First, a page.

In a year that’s featured a global pandemic and a tidal wave of liquidity from central banks, investors are bracing themselves for a risk they’ve ignored for most of 2020: Brexit.
The prospect of the U.K. and European Union reaching a trade agreement by an October deadline is looking less likely, with Britain saying this week it’s willing to walk away and break international law in the process. That risks the pound falling to a 35-year low, stocks that lag international peers, and bond yields turning negative for the first time amid bets on Bank of England interest-rate cuts, fund managers say.
“If we have a big selloff in risk assets, and a bad Brexit outcome, then there’s no reason the pound couldn’t fall back through the March lows,” said Mike Riddell, a portfolio manager at Allianz Global Investors. That would mean a 12% slump to around $1.14, the lowest since 1985.
The stalemate in discussions has already seen the pound suffer its longest losing streak since March when Covid-19 started to rip through the country, and has sent the yield on haven short-term bonds to record lows.
Until recently, the risks associated with failed trade talks had been in the background, overshadowed by the economic fallout of the coronavirus. The pound, which has acted as a market barometer to Brexit since the 2016 referendum, had been rallying along with other currencies in Group-of-10 nations against the U.S. dollar.
Complacency around Brexit prompted Riddell to add to a short pound position in recent months and use sterling as a risk-off hedge, mainly against the U.S. dollar and the yen. NatWest Group Plc has upped the chances of no deal to 40%, a result it sees dragging sterling down to $1.20. Nomura International Plc sees the odds rising to 50% over time.
By contrast analysts in a Bloomberg survey expect only a mild drop in the currency to $1.30 by end-2020 and then gains next year. Economists from Goldman Sachs Group Inc., JPMorgan Chase & Co. and Morgan Stanley all still anticipate a deal on commerce will be in place for the end of December.
But with formal talks between the U.K. and EU resuming this week, the risks are back on investors’ radar. Prime Minister Boris Johnson signaled he would let the talks collapse if a deal isn’t made before mid-October rather than compromise. Officials have also drafted a law that risks undermining the negotiations, a move that Northern Ireland Minister Brandon Lewis conceded would break international law.
The EU’s chief Brexit negotiator Michel Barnier is “worried and disappointed.”
The flare-up in trade tensions has increased the cost of hedging swings in sterling over three months to the highest level since April, while Johnson’s comments spurred the biggest jump for six months in options betting on a fall in the currency by December.
Brexit has been a drag on the nation’s equities, with the FTSE 100 falling to a record low against the MSCI World Index. While a slide in the pound may provide a boost for exporters, investors are more underweight on the U.K. than on any other country examined in a Bank of America fund survey for August.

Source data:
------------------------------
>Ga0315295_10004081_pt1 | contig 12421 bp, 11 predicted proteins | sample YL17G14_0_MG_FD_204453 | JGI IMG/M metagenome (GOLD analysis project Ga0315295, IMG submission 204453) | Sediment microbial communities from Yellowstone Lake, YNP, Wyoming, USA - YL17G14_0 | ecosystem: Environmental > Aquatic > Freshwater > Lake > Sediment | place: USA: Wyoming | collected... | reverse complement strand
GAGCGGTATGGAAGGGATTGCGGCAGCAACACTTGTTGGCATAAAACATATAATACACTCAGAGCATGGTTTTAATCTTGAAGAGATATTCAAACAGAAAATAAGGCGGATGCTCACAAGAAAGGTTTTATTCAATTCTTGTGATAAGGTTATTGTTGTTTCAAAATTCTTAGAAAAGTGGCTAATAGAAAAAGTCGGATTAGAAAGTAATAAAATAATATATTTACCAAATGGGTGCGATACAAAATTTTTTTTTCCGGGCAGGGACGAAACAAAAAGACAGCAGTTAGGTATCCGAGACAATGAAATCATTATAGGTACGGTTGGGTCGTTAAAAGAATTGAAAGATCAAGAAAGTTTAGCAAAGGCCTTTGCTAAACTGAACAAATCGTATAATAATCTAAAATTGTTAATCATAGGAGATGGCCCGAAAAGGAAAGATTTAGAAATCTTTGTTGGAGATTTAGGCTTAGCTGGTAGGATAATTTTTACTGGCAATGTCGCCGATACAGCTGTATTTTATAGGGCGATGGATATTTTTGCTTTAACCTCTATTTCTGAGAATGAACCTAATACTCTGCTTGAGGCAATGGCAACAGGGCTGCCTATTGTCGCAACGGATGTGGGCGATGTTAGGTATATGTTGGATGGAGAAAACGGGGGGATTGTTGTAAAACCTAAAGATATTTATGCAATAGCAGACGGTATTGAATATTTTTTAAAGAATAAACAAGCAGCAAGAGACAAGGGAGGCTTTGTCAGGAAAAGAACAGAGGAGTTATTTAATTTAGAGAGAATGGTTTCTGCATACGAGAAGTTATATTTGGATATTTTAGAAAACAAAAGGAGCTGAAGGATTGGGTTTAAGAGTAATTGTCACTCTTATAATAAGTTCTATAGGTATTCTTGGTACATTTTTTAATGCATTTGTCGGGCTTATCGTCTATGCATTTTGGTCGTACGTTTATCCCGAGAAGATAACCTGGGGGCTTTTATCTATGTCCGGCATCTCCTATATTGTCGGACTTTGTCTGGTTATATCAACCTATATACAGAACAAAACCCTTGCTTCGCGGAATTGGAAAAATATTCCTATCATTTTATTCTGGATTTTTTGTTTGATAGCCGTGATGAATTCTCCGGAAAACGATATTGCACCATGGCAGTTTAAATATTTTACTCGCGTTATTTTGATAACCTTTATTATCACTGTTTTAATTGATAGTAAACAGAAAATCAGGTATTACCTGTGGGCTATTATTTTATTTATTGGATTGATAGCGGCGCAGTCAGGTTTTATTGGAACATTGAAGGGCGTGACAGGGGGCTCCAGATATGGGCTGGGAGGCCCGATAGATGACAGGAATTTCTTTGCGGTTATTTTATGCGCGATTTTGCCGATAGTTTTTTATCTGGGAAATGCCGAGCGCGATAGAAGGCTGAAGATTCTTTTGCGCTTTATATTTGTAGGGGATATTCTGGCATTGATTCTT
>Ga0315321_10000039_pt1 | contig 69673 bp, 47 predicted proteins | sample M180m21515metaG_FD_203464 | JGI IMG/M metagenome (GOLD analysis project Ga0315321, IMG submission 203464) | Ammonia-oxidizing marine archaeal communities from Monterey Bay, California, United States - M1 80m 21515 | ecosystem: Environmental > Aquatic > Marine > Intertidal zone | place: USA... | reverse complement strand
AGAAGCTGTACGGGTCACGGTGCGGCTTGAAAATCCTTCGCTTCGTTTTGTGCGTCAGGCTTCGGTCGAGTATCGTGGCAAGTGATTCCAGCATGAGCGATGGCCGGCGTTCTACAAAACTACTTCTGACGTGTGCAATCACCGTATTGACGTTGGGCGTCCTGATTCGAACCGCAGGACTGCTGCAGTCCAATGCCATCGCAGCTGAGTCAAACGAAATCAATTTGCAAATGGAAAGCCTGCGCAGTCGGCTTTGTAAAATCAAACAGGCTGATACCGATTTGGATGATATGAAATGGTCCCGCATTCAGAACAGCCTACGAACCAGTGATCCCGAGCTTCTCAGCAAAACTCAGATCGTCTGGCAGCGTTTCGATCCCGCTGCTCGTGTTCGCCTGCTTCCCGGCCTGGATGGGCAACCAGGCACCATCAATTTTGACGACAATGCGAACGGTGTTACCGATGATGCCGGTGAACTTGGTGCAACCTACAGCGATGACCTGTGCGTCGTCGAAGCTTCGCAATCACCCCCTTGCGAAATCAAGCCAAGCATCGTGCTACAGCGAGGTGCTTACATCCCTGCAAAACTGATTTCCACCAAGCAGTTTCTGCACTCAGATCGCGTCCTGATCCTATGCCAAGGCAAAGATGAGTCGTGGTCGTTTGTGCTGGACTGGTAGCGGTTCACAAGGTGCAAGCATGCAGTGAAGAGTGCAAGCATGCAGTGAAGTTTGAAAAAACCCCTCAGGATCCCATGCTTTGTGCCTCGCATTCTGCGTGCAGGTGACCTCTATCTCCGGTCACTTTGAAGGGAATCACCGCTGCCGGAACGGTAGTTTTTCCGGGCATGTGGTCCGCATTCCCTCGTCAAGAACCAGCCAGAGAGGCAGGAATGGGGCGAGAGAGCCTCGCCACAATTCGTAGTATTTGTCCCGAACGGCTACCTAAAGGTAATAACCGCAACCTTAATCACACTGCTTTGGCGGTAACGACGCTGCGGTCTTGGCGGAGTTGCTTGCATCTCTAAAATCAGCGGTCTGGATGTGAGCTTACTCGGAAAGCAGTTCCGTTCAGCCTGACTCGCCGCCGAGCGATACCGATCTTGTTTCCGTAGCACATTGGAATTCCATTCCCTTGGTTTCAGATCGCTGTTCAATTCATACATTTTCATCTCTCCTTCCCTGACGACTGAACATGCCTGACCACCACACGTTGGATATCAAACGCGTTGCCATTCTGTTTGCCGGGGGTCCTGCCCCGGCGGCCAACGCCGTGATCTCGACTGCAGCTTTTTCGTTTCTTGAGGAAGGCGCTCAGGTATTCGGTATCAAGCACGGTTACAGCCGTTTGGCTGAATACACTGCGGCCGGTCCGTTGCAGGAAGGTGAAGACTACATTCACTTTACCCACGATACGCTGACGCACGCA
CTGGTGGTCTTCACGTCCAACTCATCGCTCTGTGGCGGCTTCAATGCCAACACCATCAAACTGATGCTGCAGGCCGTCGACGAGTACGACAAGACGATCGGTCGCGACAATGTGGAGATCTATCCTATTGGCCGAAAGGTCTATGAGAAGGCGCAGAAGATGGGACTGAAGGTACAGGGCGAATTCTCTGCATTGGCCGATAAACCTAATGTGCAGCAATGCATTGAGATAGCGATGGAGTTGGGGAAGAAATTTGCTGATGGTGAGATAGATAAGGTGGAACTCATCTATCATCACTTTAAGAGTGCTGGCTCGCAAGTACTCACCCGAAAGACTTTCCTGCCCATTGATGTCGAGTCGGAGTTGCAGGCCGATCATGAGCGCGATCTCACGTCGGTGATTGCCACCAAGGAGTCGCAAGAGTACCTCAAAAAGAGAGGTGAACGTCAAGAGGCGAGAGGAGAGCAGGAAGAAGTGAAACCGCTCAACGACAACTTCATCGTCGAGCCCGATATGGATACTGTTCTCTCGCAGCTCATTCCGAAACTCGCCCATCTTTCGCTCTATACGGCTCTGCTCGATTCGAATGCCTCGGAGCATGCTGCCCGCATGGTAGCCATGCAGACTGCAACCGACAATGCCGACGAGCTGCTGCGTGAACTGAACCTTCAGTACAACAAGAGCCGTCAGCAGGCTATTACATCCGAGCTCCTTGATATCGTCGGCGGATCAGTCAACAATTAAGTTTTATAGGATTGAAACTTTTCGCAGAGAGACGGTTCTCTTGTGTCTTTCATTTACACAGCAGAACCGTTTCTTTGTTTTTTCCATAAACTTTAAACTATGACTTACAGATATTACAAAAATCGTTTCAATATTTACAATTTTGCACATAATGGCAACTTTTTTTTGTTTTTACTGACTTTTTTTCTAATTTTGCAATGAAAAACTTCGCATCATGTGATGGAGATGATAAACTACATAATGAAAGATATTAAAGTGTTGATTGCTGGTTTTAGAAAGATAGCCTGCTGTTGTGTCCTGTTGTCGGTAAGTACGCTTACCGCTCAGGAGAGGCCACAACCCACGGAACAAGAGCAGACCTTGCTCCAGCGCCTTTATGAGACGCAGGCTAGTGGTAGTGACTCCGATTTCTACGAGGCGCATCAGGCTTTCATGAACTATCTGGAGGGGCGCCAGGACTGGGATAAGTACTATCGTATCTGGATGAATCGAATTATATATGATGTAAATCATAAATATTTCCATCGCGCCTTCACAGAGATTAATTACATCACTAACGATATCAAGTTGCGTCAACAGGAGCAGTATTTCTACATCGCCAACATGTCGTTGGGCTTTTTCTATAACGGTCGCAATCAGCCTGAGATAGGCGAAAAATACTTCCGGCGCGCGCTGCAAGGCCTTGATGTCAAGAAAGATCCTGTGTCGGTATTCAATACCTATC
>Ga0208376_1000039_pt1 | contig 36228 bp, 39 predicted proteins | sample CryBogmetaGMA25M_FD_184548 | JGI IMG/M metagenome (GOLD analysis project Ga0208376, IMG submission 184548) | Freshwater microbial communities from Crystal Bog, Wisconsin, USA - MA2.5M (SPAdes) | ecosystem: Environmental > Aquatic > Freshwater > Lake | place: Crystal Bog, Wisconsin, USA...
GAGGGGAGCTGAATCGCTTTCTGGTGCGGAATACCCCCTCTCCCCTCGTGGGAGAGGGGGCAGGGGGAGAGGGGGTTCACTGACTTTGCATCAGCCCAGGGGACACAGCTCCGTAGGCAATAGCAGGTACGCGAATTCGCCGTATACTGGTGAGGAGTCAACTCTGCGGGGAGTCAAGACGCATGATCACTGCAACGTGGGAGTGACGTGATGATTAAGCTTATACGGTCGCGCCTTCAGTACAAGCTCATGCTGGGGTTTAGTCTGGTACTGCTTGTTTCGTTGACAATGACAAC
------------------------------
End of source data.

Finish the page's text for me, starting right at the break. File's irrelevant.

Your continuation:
“We see the U.K. as a value trap,” said Seema Shah, chief strategist at Principal Global Investors. “Valuations might be attractive but fundamentals are not.”
In addition to Brexit, the U.K. is suffering one of the biggest hits to growth in Europe from the pandemic, and must decide next month whether to keep supporting millions of furloughed workers or face a surge in unemployment.
That could mean more pain for U.K. Plc, which combined with concern over a painful transition from the EU, may further fuel demand for the safety of gilts. Benchmark yields have fallen near a record set during the pandemic shock in March, and the rate on two-year bonds dropped to an all-time low of minus 0.156%.
John Roe, head of multi-asset funds at Legal & General Investment Management, expects government bonds to rally if fears that trade talks will collapse drive up the possibility of U.K. interest rates going negative. No deal could lead the BOE to slash rates to minus 0.5%, said Ross Walker, NatWest’s co-head of global economics.
Money markets have already brought forward pricing on a BOE cut below zero to March, compared to September earlier this week. The potential for turmoil also raises the chances for more central bank bond buying.
“It’s worth remembering that the Bank of England’s forecasts are based on the U.K. reaching a full trade agreement with the EU,” said Daniela Russell, head of U.K. rates strategy for HSBC Holdings Plc, who sees 10-year yields falling to zero by the end of the year.
There’s a 40% chance yields could go below that to turn negative in the next year, said Jan von Gerich, a chief strategist at Nordea Bank Abp.
A ‘bare-bones’ free trade deal would be enough to avoid such a scenario and lead Aberdeen Standard Investments to be underweight gilts, said Aaron Rock, an investment director.
And Citigroup Inc. foreign-exchange strategist Adam Pickett said the market hasn’t priced in the likelihood of the U.K. and the EU moving toward a last-minute agreement, targeting a pound climb back to $1.35.
Brexit fatigue could be one reason why markets are so far mostly positioned for a deal. Either way, fund managers will be glad to see the back of an issue that has forced them to work nights after late votes that flipped markets, defeated two prime ministers and divided the country.
“It has dragged on long enough,” said Rock at Aberdeen Standard. “It will be better for all concerned if we can move on.”
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